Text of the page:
The idea of unlearning keeps coming up for me during this season. Unlearning involves so much: letting go of old and comfortable ideas and stepping into something new. That involves relinquishing control. Well, I don’t really relinquish control. I relinquish my illusion of control.

Unlearning parenting is one of the hardest for me for two main reasons. First, my notions of parenting are as old as I am. I am the product of my parents’ parenting, and I grew up assuming that what they did was the “right” way. After all, everyone else seemed to admire my parents. As the pastor and his wife, they appeared to have it all together. So I assumed they had read and memorized the manual that had the appropriate responses to all matters of child rearing. I was a gullible child.

I did not seriously question their parenting until long after I had left home. Only then did I realize they were making it up as they went, drawing from the parenting they had received, which was far from perfect, and from what they had learned or failed to learn from their own mistakes.

The other reason it is so hard to unlearn is that there is so much at stake. My children are to some degree a product of my parenting, and I frankly have some ego at stake in who they are and what they do, even now that they are young adults. Nothing convinced me of the wisdom as well as the poor judgment of my parents more than having kids of my own. Damn.

Here are just a few things I am unlearning about parenting:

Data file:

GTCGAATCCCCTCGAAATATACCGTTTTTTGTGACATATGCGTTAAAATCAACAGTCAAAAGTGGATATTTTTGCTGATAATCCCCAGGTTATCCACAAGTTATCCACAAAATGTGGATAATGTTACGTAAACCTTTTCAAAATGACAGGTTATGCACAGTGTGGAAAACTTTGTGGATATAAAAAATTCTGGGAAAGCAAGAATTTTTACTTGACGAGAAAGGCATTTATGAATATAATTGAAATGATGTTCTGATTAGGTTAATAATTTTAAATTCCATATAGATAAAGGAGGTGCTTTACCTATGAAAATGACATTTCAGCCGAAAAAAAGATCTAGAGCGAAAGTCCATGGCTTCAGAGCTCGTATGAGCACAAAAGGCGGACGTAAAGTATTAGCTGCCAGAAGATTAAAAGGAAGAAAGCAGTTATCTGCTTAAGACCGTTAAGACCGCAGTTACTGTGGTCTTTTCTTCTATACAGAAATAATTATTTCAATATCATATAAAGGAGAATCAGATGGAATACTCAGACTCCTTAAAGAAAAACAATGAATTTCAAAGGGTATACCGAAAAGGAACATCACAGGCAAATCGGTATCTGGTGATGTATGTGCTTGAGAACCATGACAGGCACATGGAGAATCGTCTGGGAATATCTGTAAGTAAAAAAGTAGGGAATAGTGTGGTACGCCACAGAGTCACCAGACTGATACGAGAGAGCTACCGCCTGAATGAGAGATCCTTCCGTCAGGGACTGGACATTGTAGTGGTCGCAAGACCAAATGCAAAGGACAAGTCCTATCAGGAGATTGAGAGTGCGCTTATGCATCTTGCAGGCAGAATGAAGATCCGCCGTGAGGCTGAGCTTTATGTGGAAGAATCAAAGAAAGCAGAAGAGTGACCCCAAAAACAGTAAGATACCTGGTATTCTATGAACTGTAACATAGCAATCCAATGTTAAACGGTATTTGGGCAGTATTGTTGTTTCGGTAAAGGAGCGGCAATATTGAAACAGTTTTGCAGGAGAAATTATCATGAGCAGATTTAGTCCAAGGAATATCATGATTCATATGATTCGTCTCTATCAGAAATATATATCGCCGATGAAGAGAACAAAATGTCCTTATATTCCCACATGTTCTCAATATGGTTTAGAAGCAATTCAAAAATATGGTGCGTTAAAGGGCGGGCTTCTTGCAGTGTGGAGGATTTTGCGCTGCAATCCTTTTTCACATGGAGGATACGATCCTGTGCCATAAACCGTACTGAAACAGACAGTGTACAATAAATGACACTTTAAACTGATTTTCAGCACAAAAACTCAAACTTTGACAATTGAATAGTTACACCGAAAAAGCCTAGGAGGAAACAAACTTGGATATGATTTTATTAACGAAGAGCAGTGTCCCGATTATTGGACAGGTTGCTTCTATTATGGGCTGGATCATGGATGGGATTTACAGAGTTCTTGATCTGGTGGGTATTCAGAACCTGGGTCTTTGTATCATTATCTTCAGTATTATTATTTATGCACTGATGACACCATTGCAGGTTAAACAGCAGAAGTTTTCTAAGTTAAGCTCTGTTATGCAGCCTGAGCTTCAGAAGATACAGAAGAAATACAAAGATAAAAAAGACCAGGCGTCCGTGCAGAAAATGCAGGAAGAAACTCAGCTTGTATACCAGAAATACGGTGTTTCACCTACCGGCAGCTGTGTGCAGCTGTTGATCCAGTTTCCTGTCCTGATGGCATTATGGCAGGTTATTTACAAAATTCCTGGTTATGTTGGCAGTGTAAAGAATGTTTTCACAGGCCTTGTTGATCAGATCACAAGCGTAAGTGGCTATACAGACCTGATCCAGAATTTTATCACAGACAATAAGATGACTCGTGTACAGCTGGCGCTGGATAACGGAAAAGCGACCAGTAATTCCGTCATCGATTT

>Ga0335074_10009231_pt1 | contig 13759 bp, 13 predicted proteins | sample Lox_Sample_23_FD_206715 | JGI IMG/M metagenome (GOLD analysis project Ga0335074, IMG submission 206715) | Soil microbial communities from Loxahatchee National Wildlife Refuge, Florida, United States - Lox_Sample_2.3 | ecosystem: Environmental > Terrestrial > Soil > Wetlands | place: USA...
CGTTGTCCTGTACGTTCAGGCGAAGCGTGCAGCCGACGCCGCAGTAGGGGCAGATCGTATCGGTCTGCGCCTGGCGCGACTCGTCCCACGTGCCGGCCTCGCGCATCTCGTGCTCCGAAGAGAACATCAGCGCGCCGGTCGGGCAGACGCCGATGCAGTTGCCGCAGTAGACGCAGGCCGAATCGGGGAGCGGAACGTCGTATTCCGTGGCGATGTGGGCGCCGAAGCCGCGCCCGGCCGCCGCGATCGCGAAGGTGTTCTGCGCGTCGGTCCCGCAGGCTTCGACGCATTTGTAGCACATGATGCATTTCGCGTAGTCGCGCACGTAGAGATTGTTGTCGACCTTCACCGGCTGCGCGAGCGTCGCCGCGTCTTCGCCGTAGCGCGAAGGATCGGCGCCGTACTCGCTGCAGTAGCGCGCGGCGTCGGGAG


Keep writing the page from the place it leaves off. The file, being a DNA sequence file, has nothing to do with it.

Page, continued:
There is no “right way” to do it. Parenting is like a high wire act where the breeze is always shifting. You can never get completely comfortable, because everything can change quickly. Yet, even though there is no right way, we must always come at it with our best intentions and best efforts. Children deserve the very best we have to offer in love, support, boundaries, and instruction.

Sometimes my best is not very good. It may have been my best at the moment, but at that moment my attention was divided, I was conflicted, distracted, tired, or generally oblivious. But that’s parenting.

About 30 years ago my daughter was throwing a fit in the front yard about something. She was 4 or 5. I was at the end of a bad day myself. I tried my best to console her with patience and understanding. She was having nothing of it. I was getting frustrated and realized others were watching. Nothing puts pressure on a parent more than having their parenting skills on display. Finally, I knelt down so my eyes were level with hers and said sternly, “Hey, I’m not having such a great day myself.” It wasn’t my best moment, but it was my best at that moment. Interestingly, she stopped crying, looked at me curiously, and then gave me a big hug.

Nothing demands being still, being mindful, and “doing what you’re doing” more than parenting. Nothing gets in the way of being still, being mindful, and “doing what you’re doing” more than parenting.

More unlearning about parenting tomorrow.